- For the pastry: In a large bowl, whisk together flour, cornmeal, salt and sugar. Add cubed, cold butter and toss to coat. Place in fridge about 15-20 minutes, or until bowl and ingredients are thoroughly chilled. Mix the water and sour cream in a measuring cup and place in freezer. With your fingers orpastry cutter, cut butter into the flour. You want to create flat, thin sheets of butter ranging from the size of oat flakes to the size of peas.
- Next, drizzle the ice water over the flour-butter mixture, a few tablespoons at a time. Using a gentle, open hand or a rubber spatula, stir the water into the flour. Continue to add more water, a few tablespoons at a time, until dough is hydrated—you know this when you squeeze the dough into clumps and it doesn’t fall apart. Press the dough together, form it in a disc and wrap it in plastic wrap. Chill the dough for at least one hour before using, or overnight.
- Line a baking sheet with parchment paper. On a lightly floured surface, roll outdough into a 12- to 13-inch circle, about ⅛-inch thick. Transfer to baking sheet. Place in fridge while you prepare the filling.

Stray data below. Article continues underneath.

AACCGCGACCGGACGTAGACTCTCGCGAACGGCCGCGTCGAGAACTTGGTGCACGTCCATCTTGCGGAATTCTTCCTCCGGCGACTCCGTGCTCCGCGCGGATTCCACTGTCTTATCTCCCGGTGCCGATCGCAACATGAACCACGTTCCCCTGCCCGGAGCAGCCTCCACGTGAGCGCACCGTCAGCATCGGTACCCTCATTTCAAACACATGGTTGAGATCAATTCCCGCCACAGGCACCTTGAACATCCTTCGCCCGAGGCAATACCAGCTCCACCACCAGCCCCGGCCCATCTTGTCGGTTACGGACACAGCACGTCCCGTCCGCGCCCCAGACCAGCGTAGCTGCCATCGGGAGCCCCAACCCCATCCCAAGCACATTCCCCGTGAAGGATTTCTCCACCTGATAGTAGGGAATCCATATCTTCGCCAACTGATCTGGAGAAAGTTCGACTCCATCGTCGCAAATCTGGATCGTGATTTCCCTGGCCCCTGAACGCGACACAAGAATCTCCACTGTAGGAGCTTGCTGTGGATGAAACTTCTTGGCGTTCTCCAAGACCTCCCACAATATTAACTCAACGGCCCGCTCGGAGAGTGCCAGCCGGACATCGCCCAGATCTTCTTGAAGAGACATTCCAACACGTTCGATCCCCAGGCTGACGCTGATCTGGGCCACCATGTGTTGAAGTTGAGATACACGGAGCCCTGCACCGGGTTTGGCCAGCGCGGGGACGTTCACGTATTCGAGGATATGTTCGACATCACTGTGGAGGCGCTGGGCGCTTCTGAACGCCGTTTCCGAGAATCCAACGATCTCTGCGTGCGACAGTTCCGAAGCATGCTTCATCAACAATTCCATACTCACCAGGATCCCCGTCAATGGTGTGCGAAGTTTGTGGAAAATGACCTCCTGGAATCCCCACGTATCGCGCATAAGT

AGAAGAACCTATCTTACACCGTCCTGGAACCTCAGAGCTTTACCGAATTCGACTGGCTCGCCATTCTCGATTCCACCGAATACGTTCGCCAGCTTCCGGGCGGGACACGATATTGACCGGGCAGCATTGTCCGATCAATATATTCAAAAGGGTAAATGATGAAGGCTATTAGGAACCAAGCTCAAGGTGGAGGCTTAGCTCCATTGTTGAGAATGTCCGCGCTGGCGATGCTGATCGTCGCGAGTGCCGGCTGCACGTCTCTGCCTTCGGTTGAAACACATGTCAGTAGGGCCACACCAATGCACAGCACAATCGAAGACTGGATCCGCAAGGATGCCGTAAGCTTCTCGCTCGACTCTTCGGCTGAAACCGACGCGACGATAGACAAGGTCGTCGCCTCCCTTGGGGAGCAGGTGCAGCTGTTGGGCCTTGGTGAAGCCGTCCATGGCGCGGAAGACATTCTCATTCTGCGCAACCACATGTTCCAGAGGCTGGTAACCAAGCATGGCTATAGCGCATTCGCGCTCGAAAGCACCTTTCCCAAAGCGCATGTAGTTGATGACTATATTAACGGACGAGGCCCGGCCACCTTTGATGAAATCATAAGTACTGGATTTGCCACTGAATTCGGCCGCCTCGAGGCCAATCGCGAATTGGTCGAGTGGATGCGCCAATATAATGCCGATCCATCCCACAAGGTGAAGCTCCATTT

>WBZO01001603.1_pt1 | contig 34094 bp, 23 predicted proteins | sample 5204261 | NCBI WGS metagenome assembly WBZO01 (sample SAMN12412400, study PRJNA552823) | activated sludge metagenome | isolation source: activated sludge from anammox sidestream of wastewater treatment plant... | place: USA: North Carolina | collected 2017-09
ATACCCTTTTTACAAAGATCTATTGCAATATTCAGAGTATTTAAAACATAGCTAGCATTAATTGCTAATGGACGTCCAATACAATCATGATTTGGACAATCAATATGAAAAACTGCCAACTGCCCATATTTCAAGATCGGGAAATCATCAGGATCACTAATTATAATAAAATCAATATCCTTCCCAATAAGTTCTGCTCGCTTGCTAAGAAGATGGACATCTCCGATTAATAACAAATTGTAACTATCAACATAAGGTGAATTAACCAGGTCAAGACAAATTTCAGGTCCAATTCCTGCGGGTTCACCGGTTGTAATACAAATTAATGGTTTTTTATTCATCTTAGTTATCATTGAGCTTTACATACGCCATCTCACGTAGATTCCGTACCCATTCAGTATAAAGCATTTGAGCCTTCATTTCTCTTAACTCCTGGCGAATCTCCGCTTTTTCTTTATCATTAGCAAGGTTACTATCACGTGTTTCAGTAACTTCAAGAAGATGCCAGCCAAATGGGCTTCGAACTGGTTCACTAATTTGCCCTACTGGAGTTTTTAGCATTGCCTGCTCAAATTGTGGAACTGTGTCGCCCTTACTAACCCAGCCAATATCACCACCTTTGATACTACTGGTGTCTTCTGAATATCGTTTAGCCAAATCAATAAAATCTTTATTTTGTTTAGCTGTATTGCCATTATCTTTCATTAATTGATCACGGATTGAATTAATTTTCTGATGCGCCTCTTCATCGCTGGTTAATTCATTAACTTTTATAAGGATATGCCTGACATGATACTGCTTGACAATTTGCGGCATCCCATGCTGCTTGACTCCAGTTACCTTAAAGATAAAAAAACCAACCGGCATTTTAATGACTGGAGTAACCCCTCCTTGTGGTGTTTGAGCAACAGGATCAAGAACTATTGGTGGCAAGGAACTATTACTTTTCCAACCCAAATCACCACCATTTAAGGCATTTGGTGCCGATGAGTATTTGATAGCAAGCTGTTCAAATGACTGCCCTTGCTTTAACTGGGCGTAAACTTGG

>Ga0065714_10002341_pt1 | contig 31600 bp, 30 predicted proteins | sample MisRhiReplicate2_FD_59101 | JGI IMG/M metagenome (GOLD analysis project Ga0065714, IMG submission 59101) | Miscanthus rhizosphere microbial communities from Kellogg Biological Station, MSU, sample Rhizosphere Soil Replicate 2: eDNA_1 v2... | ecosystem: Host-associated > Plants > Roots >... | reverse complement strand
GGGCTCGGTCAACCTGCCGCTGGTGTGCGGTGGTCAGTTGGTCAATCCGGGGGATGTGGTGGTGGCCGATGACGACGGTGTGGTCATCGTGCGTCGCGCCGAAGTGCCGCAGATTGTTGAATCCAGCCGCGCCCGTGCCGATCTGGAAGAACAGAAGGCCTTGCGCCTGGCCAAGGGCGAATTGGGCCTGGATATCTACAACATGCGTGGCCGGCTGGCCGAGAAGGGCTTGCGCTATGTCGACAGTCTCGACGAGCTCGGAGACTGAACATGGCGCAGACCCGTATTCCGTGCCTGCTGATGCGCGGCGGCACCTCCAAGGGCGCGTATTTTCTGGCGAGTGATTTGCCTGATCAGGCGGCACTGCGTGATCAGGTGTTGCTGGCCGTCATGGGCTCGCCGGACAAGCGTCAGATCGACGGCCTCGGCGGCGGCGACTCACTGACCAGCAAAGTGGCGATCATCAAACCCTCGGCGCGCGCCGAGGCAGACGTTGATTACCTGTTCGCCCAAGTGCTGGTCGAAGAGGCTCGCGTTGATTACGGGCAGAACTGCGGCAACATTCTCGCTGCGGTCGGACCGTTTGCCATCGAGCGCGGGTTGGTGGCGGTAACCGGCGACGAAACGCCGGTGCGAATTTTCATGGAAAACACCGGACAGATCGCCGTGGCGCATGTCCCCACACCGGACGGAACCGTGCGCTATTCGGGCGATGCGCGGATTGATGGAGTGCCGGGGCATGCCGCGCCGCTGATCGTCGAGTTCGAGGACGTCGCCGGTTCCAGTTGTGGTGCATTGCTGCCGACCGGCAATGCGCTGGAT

- For the filling: Line another baking sheet with paper towel. Cut heirloom tomatoes into ¼-inch thick slices. Place one layer of tomatoes on baking sheet and cover with another paper towel. Stack another layer of tomatoes, followed by more paper towel if needed. This step rids the tomatoes of excess moisture. Slice smaller tomatoes in half and place, cut side down, on paper towel. Let sit for at least 15-20 minutes.
- Meanwhile, stir the basil, oregano and lemon zest into the ricotta. Season with salt and pepper to taste.
- Remove chilled dough from fridge. Spread herbed ricotta mixture evenly over dough, leaving a 2-inch border all around. Layer the heirloom tomatoes first, then fill gaps with smaller tomatoes, cut side up. Sprinkle with salt and pepper.
- Fold the edges over the tomatoes, pleating at points to make a circle. Refrigerate for 30 minutes to chill and set the dough.
- While the galette is chilling, preheat oven to 375°F. When ready to bake, brush edges of galette with egg wash and sprinkle the galette with parmesan cheese. Bake the galette, rotating the pan halfway through, until it is deep golden brown and crisp, about a hour. Serve warm or at room temperature and garnish with more fresh herbs before serving.